If you read my previous blog post, you know the value of offering a vision plan to your employees – it helps win the war for talent and can improve the health and productivity of your workforce.
Once you have your vision plan, annual reviews of your plan design will help you maximize its value. Your plan is more valuable to you and to your population if it is meeting their needs.
So here’s my next tip:
Tip 2: Picking the right vision plan
Here’s a quick checklist of considerations for when you’re purchasing or renewing your vison plan.
- Budget. Determine your budget for the upcoming year. Vision plans offer a lot of flexibility for employers in terms of funding arrangements. Even minor tweaks to your plan’s copays and allowances can save premium dollars and help you stay on budget.
- Past performance. If you already offer vison, your carrier should be able to provide reporting that shows how your employees used their plan: What percentage got their annual eye exam? How many used their eyeglasses or contacts benefit? What was the average out-of-pocket cost? Which providers are most popular? The past year’s data holds a wealth of information about how to ensure you’re getting the best value from your plan.
- Network access. You need a network that covers your population wherever they are. If you have a mix of employees in all life stages, this can be accomplished by picking a plan that offers a mix of independent local practitioners, retail chains with evening and weekend hours, and online retailers like 1-800-CONTACTS, ContactsDirect.com, Glasses.com for those who prefer to shop online. And don’t forget international coverage. Whether employees are traveling for work or pleasure, make sure they have coverage outside the U.S.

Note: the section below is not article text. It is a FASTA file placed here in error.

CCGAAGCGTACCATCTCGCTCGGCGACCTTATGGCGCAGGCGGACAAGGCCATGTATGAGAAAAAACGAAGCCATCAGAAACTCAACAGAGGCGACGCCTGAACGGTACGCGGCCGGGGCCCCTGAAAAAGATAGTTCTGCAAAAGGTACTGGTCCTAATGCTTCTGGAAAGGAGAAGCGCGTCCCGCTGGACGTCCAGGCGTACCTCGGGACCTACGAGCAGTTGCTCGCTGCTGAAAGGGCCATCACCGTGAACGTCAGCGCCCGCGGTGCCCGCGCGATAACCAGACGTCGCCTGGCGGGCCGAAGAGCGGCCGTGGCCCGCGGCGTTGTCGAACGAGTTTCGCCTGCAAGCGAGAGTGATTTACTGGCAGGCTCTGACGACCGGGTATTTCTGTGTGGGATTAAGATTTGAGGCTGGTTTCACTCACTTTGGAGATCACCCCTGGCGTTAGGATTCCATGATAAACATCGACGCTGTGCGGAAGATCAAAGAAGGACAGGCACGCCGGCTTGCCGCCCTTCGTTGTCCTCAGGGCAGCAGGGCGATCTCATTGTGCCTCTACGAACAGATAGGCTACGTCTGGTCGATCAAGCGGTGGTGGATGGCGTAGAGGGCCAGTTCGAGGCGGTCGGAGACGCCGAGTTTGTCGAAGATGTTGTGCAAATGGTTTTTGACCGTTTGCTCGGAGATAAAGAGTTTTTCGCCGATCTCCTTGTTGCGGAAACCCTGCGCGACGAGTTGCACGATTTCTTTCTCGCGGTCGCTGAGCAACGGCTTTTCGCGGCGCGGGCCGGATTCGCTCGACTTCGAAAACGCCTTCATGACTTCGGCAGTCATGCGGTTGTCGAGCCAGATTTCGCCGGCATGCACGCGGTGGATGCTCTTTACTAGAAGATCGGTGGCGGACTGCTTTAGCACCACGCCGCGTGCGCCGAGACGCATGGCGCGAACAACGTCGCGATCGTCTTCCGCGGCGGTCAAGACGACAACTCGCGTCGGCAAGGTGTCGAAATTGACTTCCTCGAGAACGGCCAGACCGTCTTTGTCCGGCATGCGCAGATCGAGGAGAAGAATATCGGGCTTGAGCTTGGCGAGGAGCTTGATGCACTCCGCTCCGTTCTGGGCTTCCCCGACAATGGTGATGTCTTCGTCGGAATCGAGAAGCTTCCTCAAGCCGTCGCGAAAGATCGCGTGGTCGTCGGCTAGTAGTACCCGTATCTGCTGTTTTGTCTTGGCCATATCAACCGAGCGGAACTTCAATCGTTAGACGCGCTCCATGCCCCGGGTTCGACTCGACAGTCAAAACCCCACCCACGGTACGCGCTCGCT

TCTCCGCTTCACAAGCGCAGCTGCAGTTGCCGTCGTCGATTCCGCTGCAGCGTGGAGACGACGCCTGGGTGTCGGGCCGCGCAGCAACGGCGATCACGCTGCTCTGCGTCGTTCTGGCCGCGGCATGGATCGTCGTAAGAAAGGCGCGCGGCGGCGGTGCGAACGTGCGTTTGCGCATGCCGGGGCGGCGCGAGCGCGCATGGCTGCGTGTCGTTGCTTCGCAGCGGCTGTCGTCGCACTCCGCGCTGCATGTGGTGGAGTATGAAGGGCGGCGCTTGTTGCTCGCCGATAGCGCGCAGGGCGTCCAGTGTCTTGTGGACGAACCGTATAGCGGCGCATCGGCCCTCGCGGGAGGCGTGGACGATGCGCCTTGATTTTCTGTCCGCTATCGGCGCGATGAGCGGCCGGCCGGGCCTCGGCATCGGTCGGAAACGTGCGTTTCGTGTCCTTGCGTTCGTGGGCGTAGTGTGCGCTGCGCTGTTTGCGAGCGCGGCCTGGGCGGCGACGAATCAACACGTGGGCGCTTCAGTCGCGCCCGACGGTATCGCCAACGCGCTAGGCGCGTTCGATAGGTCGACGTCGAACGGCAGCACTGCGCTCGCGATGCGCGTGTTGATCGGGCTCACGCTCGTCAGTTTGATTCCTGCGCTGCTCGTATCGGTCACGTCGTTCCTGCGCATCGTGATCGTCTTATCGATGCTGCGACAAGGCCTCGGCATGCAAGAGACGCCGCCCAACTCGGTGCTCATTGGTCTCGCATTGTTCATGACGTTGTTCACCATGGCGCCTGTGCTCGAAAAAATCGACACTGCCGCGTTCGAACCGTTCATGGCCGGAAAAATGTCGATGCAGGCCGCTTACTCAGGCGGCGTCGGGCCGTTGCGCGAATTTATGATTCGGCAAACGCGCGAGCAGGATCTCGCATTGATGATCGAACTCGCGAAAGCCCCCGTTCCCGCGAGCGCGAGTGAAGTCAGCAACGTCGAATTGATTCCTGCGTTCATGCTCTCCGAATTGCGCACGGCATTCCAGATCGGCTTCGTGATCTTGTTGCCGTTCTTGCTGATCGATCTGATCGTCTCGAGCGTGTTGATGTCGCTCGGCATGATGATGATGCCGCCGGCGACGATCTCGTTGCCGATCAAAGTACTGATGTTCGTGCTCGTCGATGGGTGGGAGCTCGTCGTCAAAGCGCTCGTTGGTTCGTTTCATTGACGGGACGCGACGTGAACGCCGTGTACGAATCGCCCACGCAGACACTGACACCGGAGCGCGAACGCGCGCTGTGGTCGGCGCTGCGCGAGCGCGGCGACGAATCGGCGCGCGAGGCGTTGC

- Demographics. Your plan should be tailored to your population. If you have a mix of employees at every life stage, a full-service plan that covers both exams and materials is best. People over 40 are likely to need some sort of vision correction, whether it’s contacts or glasses. And older workers are more likely to need progressive lenses, or bifocals, which can be costly without insurance. Your industry is an important consideration as well. If you’re in manufacturing and subject to OSHA eyewear requirements, make sure your vision plan includes coverage for safety glasses.
Finally, of course, do your due diligence. Make sure your vision insurance partner has the portfolio, network and service capabilities to meet your population’s expectations.
For more information, reach out to your broker, benefits consultant or insurance plan carrier.
John Thorp is Staff Vice President of Vision Services at Anthem, Inc., and is a past board member of the National Association of Vision Care Plans (NAVCP). He is committed to improving the lives of the people Anthem serves through the integration of Blue View Vision with Anthem Whole Health Connections.